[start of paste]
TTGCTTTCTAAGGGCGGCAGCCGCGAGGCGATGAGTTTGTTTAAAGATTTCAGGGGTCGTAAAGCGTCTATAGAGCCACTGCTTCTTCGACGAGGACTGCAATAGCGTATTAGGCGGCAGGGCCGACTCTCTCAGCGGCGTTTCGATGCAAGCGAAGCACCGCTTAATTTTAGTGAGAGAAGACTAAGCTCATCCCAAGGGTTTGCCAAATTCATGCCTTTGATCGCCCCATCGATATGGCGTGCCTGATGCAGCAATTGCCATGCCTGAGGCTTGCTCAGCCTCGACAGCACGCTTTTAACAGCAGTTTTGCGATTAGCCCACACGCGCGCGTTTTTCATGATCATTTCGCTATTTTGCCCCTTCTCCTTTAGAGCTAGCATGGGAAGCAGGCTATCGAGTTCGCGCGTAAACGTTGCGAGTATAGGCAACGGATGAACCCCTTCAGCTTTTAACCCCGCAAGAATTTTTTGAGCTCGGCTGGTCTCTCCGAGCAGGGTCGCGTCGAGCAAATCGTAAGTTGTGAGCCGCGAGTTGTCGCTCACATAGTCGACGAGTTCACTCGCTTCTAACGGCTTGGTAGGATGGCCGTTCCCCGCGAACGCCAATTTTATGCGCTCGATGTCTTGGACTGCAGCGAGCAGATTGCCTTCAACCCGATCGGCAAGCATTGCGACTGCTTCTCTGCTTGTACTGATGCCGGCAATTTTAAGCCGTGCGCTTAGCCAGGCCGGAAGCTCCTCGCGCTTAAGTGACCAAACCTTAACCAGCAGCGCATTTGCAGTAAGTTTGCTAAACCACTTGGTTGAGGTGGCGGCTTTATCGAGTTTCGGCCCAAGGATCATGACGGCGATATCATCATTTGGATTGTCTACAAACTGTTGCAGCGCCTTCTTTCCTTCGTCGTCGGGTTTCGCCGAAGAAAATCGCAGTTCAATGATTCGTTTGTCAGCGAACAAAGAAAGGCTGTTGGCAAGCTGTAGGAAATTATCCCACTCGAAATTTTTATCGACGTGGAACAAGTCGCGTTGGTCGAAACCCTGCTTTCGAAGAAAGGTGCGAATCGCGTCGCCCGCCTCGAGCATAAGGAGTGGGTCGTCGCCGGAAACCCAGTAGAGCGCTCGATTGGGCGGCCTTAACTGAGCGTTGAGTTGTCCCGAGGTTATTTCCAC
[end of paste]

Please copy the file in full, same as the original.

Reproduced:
TTGCTTTCTAAGGGCGGCAGCCGCGAGGCGATGAGTTTGTTTAAAGATTTCAGGGGTCGTAAAGCGTCTATAGAGCCACTGCTTCTTCGACGAGGACTGCAATAGCGTATTAGGCGGCAGGGCCGACTCTCTCAGCGGCGTTTCGATGCAAGCGAAGCACCGCTTAATTTTAGTGAGAGAAGACTAAGCTCATCCCAAGGGTTTGCCAAATTCATGCCTTTGATCGCCCCATCGATATGGCGTGCCTGATGCAGCAATTGCCATGCCTGAGGCTTGCTCAGCCTCGACAGCACGCTTTTAACAGCAGTTTTGCGATTAGCCCACACGCGCGCGTTTTTCATGATCATTTCGCTATTTTGCCCCTTCTCCTTTAGAGCTAGCATGGGAAGCAGGCTATCGAGTTCGCGCGTAAACGTTGCGAGTATAGGCAACGGATGAACCCCTTCAGCTTTTAACCCCGCAAGAATTTTTTGAGCTCGGCTGGTCTCTCCGAGCAGGGTCGCGTCGAGCAAATCGTAAGTTGTGAGCCGCGAGTTGTCGCTCACATAGTCGACGAGTTCACTCGCTTCTAACGGCTTGGTAGGATGGCCGTTCCCCGCGAACGCCAATTTTATGCGCTCGATGTCTTGGACTGCAGCGAGCAGATTGCCTTCAACCCGATCGGCAAGCATTGCGACTGCTTCTCTGCTTGTACTGATGCCGGCAATTTTAAGCCGTGCGCTTAGCCAGGCCGGAAGCTCCTCGCGCTTAAGTGACCAAACCTTAACCAGCAGCGCATTTGCAGTAAGTTTGCTAAACCACTTGGTTGAGGTGGCGGCTTTATCGAGTTTCGGCCCAAGGATCATGACGGCGATATCATCATTTGGATTGTCTACAAACTGTTGCAGCGCCTTCTTTCCTTCGTCGTCGGGTTTCGCCGAAGAAAATCGCAGTTCAATGATTCGTTTGTCAGCGAACAAAGAAAGGCTGTTGGCAAGCTGTAGGAAATTATCCCACTCGAAATTTTTATCGACGTGGAACAAGTCGCGTTGGTCGAAACCCTGCTTTCGAAGAAAGGTGCGAATCGCGTCGCCCGCCTCGAGCATAAGGAGTGGGTCGTCGCCGGAAACCCAGTAGAGCGCTCGATTGGGCGGCCTTAACTGAGCGTTGAGTTGTCCCGAGGTTATTTCCAC